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Hogan supports councils linking college grants to Household Charge

The Minister for the Environment says delaying grant payments was not his idea, but is an understandable council policy.

Phil Hogan says the councils' idea to link household charge compliance was not his idea, but he supported it.
Phil Hogan says the councils' idea to link household charge compliance was not his idea, but he supported it.

ENVIRONMENT MINISTER Phil Hogan has said he did not ask county and city councils to link the payment of higher education grants to payment of the household charge – but offered his support to councils who choose to do so.

Speaking on the Dáil’s first afternoon back since the summer recess, Hogan said the policies of the county councils in Clare and South Tipperary – which are delaying the payment of college grants until households can prove they have paid the €100 household charge – were understandable.

“Clare County Council… and the county management there are doing no more and no less than other county manager or city manager,” Hogan told opposition TDs.

“They’re asking people, and putting in place plans, to get in the remaining monies that are owed to them from the household charge – and any other monies that are owed to them,” he said.

This was “what any business would do”, the minister added, saying he had given an incentive to councils to enforce payment of the charge by threatening to withhold their central government funding.

Hogan said he believed the council in Clare was working with the Local Government Management Agency, the body responsible for collecting the €100 charge, in enforcing its controversial policy.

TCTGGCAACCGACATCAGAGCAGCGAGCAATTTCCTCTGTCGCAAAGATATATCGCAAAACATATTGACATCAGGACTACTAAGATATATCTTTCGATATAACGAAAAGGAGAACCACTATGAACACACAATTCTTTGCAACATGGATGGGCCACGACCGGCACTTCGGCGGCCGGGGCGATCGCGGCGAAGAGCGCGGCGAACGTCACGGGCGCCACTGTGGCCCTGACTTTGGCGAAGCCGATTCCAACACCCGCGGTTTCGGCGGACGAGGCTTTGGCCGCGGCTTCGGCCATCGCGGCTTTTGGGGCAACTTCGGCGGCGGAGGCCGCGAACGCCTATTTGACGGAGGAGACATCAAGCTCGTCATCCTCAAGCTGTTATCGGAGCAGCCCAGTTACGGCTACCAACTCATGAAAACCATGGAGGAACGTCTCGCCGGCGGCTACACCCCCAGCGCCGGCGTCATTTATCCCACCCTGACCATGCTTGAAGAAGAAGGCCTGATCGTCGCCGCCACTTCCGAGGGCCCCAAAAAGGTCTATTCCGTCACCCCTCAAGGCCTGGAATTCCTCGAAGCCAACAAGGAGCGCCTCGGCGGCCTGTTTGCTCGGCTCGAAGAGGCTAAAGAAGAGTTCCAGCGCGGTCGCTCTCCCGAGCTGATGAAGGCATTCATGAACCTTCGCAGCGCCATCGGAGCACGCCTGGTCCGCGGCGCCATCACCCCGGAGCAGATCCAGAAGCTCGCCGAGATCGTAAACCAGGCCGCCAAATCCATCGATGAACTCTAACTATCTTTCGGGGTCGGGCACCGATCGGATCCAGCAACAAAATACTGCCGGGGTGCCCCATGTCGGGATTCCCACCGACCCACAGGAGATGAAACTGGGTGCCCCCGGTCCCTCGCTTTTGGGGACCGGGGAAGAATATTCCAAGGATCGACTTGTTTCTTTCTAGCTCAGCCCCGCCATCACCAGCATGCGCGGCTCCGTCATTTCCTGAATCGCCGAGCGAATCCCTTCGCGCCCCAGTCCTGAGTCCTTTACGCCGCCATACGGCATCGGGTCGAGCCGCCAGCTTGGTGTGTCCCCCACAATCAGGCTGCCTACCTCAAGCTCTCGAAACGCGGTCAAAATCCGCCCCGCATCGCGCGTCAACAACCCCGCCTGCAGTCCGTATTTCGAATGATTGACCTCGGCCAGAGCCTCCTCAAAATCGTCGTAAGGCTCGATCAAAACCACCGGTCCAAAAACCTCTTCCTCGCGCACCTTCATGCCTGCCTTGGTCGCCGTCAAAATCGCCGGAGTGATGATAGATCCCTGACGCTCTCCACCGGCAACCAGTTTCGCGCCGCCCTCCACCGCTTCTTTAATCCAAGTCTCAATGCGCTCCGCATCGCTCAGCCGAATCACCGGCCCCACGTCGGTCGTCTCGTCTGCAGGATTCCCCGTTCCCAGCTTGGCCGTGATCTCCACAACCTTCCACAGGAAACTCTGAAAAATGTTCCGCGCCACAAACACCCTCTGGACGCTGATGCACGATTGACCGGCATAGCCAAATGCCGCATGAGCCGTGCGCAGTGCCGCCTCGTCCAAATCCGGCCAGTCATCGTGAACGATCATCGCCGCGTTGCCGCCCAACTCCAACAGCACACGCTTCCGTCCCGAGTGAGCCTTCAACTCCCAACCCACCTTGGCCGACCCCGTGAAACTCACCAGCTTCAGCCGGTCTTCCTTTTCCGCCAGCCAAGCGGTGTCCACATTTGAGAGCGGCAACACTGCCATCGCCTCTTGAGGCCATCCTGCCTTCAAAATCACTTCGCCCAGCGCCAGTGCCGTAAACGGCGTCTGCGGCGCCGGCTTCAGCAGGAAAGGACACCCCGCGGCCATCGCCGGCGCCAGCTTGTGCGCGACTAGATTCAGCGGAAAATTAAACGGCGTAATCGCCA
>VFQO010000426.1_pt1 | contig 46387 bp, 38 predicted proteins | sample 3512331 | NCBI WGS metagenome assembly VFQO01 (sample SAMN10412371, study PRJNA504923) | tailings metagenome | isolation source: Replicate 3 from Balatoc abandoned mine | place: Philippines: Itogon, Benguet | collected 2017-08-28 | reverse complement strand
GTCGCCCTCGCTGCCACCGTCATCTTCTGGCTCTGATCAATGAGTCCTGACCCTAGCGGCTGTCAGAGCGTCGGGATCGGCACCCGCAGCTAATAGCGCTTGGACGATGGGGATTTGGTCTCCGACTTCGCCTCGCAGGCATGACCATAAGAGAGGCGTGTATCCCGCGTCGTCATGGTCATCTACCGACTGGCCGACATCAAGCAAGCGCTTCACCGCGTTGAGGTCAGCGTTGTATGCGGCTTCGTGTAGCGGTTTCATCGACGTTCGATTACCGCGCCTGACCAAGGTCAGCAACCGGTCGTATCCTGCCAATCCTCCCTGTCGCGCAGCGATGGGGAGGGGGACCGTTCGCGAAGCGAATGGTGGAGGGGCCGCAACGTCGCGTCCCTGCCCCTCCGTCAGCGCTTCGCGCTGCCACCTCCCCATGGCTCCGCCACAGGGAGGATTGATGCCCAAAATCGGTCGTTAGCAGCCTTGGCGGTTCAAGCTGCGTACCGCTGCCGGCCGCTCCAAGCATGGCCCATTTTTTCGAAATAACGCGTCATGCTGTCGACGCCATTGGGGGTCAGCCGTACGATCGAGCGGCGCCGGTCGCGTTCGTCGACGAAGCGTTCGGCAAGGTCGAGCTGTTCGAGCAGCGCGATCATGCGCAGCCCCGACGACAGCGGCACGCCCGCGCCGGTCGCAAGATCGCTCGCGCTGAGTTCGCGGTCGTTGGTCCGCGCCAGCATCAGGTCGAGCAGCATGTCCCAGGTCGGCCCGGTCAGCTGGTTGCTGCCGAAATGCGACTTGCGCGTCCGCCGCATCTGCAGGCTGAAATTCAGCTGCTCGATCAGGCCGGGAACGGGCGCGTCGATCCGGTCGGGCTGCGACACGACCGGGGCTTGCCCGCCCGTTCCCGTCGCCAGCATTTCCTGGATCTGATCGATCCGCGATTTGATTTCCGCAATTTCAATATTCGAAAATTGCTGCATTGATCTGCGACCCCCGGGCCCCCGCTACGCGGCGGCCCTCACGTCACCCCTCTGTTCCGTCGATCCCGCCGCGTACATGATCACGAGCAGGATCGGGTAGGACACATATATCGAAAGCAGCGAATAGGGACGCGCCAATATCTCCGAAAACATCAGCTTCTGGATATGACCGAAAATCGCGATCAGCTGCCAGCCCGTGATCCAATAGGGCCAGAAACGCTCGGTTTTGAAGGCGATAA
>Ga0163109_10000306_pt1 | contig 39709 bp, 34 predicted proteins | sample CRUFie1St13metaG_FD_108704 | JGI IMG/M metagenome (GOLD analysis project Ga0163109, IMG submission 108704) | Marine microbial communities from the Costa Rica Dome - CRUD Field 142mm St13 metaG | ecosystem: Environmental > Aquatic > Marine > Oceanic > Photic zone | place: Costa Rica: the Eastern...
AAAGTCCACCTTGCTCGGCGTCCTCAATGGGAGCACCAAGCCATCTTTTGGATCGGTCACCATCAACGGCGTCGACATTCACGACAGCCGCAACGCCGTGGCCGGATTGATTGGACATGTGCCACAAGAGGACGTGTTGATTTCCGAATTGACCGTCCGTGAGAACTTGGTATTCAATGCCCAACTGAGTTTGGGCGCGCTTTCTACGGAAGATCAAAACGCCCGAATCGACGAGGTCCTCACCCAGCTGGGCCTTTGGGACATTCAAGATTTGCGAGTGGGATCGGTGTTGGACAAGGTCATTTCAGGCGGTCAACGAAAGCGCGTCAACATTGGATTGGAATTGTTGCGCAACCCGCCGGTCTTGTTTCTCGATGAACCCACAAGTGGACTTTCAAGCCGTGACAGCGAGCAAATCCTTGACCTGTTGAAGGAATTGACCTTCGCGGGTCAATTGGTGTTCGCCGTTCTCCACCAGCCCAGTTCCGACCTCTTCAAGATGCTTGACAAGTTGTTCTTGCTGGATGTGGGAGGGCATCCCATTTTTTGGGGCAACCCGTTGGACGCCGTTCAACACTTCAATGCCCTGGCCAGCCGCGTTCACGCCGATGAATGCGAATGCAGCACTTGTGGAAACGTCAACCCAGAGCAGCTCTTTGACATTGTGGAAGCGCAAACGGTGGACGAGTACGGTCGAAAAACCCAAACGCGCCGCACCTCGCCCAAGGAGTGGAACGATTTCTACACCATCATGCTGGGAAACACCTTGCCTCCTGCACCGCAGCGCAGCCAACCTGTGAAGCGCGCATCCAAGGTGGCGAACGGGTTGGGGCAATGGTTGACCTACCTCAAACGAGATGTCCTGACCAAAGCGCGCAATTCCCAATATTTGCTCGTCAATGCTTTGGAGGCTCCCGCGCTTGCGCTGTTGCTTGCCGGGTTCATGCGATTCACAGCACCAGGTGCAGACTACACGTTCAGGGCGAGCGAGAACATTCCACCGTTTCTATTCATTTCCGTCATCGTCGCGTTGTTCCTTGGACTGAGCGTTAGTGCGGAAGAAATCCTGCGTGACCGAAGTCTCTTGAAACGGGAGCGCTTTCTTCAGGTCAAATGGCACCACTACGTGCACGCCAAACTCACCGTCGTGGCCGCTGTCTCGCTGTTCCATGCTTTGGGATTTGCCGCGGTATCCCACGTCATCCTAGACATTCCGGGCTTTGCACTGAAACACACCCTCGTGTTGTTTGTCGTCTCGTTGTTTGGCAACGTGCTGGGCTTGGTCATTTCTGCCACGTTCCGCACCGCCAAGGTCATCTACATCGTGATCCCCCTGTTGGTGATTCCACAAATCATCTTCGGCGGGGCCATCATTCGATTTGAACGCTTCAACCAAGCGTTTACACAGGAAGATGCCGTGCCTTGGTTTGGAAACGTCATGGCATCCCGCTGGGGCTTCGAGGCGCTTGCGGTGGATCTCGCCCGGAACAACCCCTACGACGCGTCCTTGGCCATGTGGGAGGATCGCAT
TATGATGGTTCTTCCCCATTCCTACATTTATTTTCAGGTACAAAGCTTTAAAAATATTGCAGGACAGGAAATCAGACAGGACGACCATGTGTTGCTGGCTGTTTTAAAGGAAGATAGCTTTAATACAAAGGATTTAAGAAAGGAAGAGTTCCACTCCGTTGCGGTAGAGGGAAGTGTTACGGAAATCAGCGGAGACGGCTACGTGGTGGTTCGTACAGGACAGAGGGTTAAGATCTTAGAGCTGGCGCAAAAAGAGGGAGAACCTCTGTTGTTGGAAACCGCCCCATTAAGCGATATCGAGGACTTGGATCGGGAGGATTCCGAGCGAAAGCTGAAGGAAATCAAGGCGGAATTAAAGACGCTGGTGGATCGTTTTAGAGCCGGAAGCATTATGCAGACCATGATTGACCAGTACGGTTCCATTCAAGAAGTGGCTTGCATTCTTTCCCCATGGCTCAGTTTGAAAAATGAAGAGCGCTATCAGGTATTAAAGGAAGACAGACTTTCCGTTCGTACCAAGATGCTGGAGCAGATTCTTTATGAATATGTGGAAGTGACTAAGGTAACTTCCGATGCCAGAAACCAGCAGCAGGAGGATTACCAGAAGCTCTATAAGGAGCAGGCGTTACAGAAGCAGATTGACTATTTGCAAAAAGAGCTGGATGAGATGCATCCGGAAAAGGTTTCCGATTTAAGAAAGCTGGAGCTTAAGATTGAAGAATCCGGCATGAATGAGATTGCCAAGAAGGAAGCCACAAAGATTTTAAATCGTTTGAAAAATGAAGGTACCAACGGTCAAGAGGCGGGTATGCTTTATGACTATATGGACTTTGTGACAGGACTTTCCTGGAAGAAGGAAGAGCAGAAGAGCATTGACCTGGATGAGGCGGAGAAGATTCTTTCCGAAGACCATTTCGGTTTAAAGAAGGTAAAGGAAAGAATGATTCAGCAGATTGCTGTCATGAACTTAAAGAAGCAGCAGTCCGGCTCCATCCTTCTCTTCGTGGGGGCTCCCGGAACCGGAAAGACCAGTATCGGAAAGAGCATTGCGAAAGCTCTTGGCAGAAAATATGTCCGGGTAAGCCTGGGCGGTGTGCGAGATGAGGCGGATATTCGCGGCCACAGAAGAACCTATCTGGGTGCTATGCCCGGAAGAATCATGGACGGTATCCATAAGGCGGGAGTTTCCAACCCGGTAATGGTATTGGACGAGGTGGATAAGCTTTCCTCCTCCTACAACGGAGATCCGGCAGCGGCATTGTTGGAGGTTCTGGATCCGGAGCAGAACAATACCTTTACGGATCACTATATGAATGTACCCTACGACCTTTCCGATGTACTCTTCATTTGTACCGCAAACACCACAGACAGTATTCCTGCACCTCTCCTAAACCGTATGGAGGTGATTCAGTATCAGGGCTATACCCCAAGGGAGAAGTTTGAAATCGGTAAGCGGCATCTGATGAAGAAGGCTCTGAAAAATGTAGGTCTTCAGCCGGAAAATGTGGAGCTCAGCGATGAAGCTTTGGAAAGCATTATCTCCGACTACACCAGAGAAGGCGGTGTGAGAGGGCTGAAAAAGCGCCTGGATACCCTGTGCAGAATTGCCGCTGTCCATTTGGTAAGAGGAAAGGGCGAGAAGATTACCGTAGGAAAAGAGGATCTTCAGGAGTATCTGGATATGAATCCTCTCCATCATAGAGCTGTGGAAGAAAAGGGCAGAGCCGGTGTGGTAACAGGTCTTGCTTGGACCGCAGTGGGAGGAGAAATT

“I look forward to the same level of activity in whatever means is necessary, to get an increased level of compliance with this household charge,” he said.

The comments came after Hogan confirmed that he had withdrawn €15.7 million in funding from local councils in the third quarter of 2012 as a result of lower-than-expected income from the charge, which he said now had a 66 per cent compliance rate.

This was tantamount to a reduction of between 1 and 3 per cent in the funding to city councils, he said.

Fianna Fáil environment spokesman Barry Cowen – echoing the comments of his brother Brian, who previously used the same simile when discussing the Department of Health – described Hogan’s brief as “the new Angola, there’s that many landmines”.

Hogan said Cowen would be aware that Ireland was only introducing a household charge and property tax “because it was negotiated by people who are well known to you”.

Read: Department “neither consulted nor informed” on council grant request

Poll: Should grant holders have to prove payment of the household charge?

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Gavan Reilly

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